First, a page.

It's around 1 in the afternoon on a Sunday, and instead of passing out from sheer exhaustion, I'm going to take a few minutes to write an update on how we're faring as we approach the one-month mark of this deployment. I've had a few ideas floating around after what feels like a long dry spell, but has probably only been a couple weeks.
What else have we been up to ...?
I've been working on some long-overdo organizing projects, chief among them a storage solution for the kids' schoolwork. It was very simple but too easy to procrastinate for the last couple of years. I didn't like having one old cardboard box to toss the things in that they bring home and I actually like. The result was that I threw out most of it and I knew I'd regret that one day. So I bought two gigantic file boxes and hanging folders. There is now a place for everything I want to save from preschool through 12th grade. Yay me.
Next month I need to sort through the kids outgrown clothes and put them away in the enormous Sterilite bins that are slowly but surely taking over our house. I know that one day I'll have to start going through those and at least get rid of some of it, but I don't even want to think about it right now. I also need to tackle the shelves in the laundry room AGAIN because the art supplies are turning into a mess again, refusing to be contained by the stackable bins we got for that purpose.
I am waging a war on clutter. Nothing is safe. I plucked a Webster's Dictionary and Thesaurus off the overcrowded bookshelf in the office today. Who uses these anymore? We've got Google, we'll never need a thesaurus or dictionary again. Lately I feel like I'm about to be swallowed by stuff.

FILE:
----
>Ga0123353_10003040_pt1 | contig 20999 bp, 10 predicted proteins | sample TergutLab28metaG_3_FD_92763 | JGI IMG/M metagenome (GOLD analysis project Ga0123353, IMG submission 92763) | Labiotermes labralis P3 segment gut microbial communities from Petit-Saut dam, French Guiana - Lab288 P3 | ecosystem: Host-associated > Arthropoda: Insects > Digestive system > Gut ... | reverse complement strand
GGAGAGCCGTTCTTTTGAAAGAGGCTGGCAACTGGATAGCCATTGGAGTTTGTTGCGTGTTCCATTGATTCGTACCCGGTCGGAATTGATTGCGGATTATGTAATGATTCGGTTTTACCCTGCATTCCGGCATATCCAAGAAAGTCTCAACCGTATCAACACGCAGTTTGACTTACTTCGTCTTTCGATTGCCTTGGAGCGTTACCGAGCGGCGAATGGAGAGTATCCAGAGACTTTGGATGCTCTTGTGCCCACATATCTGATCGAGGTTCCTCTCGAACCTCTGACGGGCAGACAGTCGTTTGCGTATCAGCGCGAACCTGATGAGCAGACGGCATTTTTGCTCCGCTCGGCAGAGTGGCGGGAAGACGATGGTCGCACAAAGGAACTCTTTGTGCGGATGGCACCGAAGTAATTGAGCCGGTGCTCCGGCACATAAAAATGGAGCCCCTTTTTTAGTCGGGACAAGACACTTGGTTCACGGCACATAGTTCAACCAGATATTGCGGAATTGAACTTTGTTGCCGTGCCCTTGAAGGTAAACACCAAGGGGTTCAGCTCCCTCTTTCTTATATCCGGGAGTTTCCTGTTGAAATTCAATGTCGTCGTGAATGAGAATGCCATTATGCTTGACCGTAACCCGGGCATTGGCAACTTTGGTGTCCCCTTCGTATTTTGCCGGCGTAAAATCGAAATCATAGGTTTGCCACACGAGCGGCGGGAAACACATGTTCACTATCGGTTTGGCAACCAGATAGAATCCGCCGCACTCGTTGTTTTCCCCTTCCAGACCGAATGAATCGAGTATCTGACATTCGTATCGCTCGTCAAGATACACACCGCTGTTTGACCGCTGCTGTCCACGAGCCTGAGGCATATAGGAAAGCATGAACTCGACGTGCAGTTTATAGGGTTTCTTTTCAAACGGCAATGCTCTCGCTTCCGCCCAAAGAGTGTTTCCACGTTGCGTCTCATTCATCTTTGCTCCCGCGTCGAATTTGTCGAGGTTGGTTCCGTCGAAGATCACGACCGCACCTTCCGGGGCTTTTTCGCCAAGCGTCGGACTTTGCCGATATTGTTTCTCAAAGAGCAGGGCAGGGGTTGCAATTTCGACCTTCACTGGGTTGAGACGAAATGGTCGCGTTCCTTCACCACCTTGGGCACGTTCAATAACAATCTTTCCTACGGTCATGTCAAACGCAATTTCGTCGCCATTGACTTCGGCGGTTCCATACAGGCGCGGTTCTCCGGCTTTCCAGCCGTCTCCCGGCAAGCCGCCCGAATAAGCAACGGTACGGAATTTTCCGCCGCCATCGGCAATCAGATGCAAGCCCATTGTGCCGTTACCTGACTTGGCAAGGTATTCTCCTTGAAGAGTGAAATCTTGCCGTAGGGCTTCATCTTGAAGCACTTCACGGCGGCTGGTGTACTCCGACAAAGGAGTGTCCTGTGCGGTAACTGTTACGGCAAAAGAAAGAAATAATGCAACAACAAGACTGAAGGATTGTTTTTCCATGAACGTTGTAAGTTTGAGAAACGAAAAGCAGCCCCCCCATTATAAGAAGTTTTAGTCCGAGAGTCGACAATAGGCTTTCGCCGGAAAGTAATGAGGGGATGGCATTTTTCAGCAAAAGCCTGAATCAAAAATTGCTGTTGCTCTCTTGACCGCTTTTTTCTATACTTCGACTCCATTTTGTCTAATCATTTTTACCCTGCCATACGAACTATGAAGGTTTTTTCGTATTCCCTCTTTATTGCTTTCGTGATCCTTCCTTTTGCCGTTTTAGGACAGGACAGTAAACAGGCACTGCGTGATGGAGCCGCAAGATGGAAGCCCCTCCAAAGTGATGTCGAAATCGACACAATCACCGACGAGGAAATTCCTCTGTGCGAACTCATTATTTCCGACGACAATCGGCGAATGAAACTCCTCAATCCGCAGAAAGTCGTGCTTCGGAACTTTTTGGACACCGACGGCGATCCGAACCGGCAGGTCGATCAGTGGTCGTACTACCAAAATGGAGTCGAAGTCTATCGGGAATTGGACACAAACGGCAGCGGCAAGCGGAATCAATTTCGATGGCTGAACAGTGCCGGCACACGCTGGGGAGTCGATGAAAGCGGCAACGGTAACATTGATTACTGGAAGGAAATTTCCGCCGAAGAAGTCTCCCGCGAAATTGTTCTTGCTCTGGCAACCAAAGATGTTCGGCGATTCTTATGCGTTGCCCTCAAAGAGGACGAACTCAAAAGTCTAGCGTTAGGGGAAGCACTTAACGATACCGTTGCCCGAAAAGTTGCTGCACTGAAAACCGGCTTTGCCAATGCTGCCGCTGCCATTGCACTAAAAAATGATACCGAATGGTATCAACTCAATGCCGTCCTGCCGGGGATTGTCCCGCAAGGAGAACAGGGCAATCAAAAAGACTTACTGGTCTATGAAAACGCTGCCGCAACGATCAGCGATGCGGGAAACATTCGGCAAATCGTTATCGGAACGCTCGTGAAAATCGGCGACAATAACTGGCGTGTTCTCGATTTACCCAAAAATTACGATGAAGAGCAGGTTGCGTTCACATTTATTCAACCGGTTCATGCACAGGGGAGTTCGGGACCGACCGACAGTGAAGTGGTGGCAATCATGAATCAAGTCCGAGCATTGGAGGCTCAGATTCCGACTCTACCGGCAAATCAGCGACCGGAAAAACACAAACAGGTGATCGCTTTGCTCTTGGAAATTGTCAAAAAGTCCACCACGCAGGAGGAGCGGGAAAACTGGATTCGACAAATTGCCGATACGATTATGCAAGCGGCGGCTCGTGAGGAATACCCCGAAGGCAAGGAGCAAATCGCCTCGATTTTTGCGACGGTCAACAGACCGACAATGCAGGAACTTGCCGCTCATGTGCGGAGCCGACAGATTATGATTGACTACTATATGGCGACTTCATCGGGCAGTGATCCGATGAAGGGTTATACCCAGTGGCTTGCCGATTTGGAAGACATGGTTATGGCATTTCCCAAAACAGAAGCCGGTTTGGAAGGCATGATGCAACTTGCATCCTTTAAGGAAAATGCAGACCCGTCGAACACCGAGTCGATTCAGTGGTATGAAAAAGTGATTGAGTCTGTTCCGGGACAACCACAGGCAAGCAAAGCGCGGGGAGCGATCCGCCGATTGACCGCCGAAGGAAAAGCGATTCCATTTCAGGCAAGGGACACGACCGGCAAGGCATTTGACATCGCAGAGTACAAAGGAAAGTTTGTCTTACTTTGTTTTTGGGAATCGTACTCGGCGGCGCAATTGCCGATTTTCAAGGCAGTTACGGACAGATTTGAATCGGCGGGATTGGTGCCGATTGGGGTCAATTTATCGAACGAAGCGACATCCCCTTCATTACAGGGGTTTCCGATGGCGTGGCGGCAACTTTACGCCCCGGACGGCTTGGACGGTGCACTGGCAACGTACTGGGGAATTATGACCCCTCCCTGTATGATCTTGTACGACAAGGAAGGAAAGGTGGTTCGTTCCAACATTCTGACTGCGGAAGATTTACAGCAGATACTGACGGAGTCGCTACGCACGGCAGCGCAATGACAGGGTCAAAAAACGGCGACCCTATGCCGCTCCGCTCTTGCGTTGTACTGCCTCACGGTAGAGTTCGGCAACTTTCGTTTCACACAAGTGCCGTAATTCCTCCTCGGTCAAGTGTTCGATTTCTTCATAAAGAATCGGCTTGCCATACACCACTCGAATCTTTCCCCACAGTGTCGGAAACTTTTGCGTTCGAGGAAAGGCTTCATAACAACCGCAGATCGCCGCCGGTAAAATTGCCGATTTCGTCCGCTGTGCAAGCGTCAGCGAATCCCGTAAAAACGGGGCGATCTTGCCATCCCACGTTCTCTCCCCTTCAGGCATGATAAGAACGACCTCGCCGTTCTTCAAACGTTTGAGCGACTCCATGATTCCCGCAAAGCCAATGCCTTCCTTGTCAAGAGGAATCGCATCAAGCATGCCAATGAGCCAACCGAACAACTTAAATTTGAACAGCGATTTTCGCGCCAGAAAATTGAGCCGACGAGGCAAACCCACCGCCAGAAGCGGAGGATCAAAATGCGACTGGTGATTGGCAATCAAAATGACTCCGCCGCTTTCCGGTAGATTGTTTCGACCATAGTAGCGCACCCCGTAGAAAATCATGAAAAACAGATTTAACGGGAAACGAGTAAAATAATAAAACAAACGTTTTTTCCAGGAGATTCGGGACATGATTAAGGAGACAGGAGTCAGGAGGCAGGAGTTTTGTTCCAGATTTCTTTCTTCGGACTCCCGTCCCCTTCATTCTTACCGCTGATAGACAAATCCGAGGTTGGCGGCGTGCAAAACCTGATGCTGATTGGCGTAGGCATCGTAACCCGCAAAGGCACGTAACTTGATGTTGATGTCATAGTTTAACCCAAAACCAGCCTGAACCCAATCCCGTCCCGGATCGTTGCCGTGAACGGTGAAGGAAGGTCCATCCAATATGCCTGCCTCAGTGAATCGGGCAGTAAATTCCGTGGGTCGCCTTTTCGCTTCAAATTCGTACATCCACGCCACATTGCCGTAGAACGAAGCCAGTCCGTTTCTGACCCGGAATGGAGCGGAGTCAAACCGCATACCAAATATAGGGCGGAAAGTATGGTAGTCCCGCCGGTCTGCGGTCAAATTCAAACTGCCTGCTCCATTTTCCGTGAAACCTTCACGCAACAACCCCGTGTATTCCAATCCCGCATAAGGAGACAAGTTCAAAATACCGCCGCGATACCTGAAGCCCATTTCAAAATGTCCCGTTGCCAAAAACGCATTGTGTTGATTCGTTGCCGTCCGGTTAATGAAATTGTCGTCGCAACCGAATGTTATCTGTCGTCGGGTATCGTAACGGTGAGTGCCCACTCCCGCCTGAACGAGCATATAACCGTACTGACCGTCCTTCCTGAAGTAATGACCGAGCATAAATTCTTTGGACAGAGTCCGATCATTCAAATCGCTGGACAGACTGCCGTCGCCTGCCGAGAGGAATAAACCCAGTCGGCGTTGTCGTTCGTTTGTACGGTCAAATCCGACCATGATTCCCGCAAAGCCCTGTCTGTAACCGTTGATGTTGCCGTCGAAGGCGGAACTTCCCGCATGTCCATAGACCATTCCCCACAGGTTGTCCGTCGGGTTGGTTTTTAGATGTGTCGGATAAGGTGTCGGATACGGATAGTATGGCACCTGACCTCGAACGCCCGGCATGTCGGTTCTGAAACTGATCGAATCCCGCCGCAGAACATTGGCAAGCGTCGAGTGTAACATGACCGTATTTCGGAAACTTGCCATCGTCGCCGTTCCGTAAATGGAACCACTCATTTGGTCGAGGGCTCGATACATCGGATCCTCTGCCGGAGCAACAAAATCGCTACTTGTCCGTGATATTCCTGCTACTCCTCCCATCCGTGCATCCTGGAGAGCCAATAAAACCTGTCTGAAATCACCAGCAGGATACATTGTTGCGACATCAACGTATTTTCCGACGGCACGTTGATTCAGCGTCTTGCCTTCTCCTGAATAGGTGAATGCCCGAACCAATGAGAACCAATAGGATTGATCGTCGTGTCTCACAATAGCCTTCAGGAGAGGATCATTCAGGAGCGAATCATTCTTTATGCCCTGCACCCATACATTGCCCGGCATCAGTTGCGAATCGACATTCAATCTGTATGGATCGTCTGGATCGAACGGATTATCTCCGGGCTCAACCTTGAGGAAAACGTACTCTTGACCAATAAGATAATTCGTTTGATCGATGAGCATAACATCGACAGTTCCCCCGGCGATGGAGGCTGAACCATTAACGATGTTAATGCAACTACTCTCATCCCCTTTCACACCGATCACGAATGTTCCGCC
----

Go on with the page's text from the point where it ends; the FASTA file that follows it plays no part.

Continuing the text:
Annie has been moody and prone to temper tantrums, and changing her pajamas 10 times every night. She cries, "It's NOT okay!" when Delaney apologizes for accidentally bumping into her. She can also be very sweet and agreeable, and is continuing to come out of her shell at school. Timmy has been wanting to climb up on everything and get into everything, including the stove while I'm cooking. He also tries to stick pencils in his eye because he has watched me apply eyeliner and is a big copycat. He scares me. Delaney has been cheerful and easy to get along with for the most part, happy to practice reading, work on an art project or play with her Littlest Pet Shops. They all like to run around the house screaming every chance they get.
I implemented the plan I talked about a couple of weeks ago, where I leave Timmy at the drop-in daycare and go to Saturday evening Mass with the girls. I've had mixed results. Last Saturday was a debacle, with girls arguing over crayons and crayons being used on things other than paper. Last night was much better. At the sign of peace, an elderly man sitting in our pew told me that my kids were very well behaved and I should be proud of them. I wondered if he was hard of hearing but thanked him all the same. He said, "You've got to be proud of them." Delaney turned to me and said in an excited whisper, "Mama, we just got a compliment! At school if we get 10 compliments we get a party!" To me a compliment is its own reward. It is so much nicer to be on the receiving end of smiles instead of scowls (and that has happened too.).
After the awesome WiFi connection that Tim for the few days he was in Kyrgizstan, it's been disappointing to us both how crappy the connection has been since he arrived in Afghanistan. We have maybe Skyped once. A few times I've seen a FaceTime call coming in from him, but when I answer it nothing happens. So that's a bummer. We have email when Tim has time for it. He's been super busy, way more than he was on the ship.